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How does Ratsushinskaya depict her suffering? Discuss with reference to two poems.

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How does Ratsushinskaya depict her suffering? Discuss with reference to two poems. Irina Ratsushinkaya was born in Ukrainian on the 4th March 1954. She grew up in Soviet Russia and from an early age rebelled against the strict regime unable to adopt to lack of freedom. In Russia freedom of speech was also forbidden, as there was a great threat to the Russian Soviet if people started expressing political heresies. This was hard for Ratushinskaya as she was a poet, influenced by the fact that she loved literature and art. However, she believed in having the right to speak her own mind and her poetry played a big part in her life. Ratushinskaya was eventually arrested for writing poetry, as she still persisted in fighting the strict regime. In the Soviet hard labour camp where she was imprisoned Ratsushinskaya suffered beatings, force-feeding and solitary confinement in brutal freezing conditions and became so gravely ill that many feared that she would not survive her sentence. She once said, "The calling of a poet is to speak the truth, even though it may be a subjective truth." Which shows her determination to survive the regime, and how it would never make her stop writing her poetry. ...read more.


On the other hand Irina Ratushinskaya shows how she is questioning if she will survive the regime and also questioning what is going to help her live whilst in the camp. It shows doubt in her mind although it suggests she is trying to think positive. Although Ratushinskaya often displays her suffering in a physical way though this is seen mostly in the poem 'I will Live and Survive'. She also portrays her distress in an emotional way, which can be seen in the poem 'I will Travel through the Land'. She writes, 'I will study the eyes of human suffering, I will see what no one has seen-' One interpretation might be that Ratushinskaya is able to recognise the human suffering, as she herself has had to suffer in the prison camp. She says she will see 'what no one else has seen' this could suggest that only somebody who has experienced the suffering can truly know. This shows the reader that Ratushinskaya's experience and distress is like none we've seen before. At the same time she uses the word 'eyes', there are lots of connotations with this word. A popular phase is 'the eyes are the windows to the soul'. ...read more.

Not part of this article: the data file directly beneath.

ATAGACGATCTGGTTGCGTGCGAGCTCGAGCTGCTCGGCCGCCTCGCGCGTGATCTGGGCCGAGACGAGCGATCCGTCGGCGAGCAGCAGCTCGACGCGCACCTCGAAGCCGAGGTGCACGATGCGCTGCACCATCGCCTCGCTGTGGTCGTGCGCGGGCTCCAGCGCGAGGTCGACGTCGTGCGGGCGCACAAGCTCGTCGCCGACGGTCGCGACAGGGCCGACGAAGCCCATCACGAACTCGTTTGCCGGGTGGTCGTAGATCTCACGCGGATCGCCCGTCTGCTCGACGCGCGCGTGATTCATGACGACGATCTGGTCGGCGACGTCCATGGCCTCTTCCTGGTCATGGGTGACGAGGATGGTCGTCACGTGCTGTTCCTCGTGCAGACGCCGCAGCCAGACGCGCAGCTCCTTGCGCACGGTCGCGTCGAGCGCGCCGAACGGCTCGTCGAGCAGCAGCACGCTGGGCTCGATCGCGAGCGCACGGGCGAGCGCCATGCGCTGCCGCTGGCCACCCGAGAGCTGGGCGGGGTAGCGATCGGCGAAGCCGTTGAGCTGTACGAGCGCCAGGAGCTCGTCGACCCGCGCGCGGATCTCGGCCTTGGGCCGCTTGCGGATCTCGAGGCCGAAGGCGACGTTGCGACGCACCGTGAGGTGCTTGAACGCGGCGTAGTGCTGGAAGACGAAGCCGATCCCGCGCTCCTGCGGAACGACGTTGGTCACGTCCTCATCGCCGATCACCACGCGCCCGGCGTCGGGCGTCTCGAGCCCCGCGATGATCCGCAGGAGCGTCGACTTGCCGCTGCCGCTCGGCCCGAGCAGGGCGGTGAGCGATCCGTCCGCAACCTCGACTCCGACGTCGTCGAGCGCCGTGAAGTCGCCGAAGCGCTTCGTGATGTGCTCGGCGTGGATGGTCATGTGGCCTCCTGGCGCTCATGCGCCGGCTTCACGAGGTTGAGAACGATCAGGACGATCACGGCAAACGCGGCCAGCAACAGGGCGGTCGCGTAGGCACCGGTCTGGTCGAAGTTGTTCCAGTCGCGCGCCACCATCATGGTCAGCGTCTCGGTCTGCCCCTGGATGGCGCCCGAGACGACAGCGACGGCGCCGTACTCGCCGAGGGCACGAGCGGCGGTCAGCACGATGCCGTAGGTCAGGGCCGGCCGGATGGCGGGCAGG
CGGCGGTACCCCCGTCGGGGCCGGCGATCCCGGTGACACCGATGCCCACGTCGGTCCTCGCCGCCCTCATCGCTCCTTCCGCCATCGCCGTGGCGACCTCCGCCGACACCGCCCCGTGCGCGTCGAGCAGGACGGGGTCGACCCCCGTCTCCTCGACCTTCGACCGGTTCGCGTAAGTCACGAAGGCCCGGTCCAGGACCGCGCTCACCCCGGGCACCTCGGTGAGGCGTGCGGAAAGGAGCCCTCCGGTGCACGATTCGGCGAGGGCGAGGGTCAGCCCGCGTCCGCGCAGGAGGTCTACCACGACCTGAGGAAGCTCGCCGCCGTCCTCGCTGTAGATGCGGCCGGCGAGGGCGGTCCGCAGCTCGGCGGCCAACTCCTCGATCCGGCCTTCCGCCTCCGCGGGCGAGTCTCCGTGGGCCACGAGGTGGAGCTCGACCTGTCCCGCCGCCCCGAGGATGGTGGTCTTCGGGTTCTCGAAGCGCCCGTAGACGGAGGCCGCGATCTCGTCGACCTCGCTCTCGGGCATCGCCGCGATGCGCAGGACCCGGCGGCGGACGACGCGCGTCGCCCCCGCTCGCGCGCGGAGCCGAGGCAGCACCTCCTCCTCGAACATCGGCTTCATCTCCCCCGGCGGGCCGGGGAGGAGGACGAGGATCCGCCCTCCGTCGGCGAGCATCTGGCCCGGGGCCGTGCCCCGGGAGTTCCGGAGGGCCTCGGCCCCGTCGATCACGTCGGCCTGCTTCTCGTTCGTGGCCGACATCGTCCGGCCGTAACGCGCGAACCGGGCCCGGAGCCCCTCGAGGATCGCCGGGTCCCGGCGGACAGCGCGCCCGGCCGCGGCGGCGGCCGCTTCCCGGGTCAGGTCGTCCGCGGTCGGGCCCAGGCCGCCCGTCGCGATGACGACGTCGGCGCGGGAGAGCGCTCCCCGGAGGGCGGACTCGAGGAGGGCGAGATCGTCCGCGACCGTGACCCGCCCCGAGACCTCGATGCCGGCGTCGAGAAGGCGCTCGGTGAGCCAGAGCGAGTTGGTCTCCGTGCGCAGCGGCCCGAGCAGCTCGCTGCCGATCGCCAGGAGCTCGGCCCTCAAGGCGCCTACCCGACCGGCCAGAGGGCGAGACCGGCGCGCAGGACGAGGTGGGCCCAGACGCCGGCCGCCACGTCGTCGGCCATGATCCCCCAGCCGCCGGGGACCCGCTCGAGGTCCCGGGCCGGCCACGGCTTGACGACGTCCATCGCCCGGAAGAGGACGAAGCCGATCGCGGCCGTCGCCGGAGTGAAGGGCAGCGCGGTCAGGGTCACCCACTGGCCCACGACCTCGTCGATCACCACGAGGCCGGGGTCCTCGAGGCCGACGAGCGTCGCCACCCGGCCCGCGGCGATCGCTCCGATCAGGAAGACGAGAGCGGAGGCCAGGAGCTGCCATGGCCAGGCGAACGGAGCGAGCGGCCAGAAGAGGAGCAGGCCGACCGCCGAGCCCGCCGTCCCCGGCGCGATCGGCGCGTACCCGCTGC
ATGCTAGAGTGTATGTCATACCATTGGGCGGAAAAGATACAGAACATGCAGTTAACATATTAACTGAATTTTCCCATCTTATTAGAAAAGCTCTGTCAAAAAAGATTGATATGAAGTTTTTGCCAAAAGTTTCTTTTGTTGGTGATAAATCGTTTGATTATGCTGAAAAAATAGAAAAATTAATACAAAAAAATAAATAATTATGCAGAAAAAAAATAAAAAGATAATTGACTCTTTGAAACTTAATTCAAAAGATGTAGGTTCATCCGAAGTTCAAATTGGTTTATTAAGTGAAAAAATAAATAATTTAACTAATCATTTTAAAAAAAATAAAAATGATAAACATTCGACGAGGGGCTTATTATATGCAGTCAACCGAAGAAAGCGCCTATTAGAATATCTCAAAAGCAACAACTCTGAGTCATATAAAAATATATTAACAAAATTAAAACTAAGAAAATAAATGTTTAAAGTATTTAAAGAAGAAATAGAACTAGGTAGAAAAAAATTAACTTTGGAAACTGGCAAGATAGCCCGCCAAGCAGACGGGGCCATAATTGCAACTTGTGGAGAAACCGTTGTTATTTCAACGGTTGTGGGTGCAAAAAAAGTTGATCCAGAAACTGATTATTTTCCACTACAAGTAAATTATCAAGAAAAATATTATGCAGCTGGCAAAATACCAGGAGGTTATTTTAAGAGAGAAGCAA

The line in which it says, '...is only needed once,' shows us that she only needed to see the window once to keep her going, as the beauty of the window will stay strong in her mind, just as much as she was to remain determined. Overall, Irina Ratushinskaya depicts her suffering in the hard labour camp very sincerely. She uses both physical conditions and emotional heartache to display to the reader the true extent of her suffering. Ratushinskaya uses different subjects such as family and friendships to show her determination and the strong perseverance, which she holds. Although the two poems are different they both use descriptive verbs and show how Ratushinskaya tried to convince herself that the prison did not affect her. However in certain places in her poetry it can be seen that she is missing her family and that she is being haunted by old memories she doesn't want to get caught up in. She uses poetic devices such as caesura, enjambment and a semantic field of war to demonstrate her emotions, without actually telling the reader how she is feeling. Irina Ratushinskaya can be quite informative about her ordeal, giving the reader detailed events, in which she went through. In conclusion Ratushinskaya's suffering is depicted in both poems in an effective way, allowing the reader to relate to what she is going through. 5 1 ...read more.

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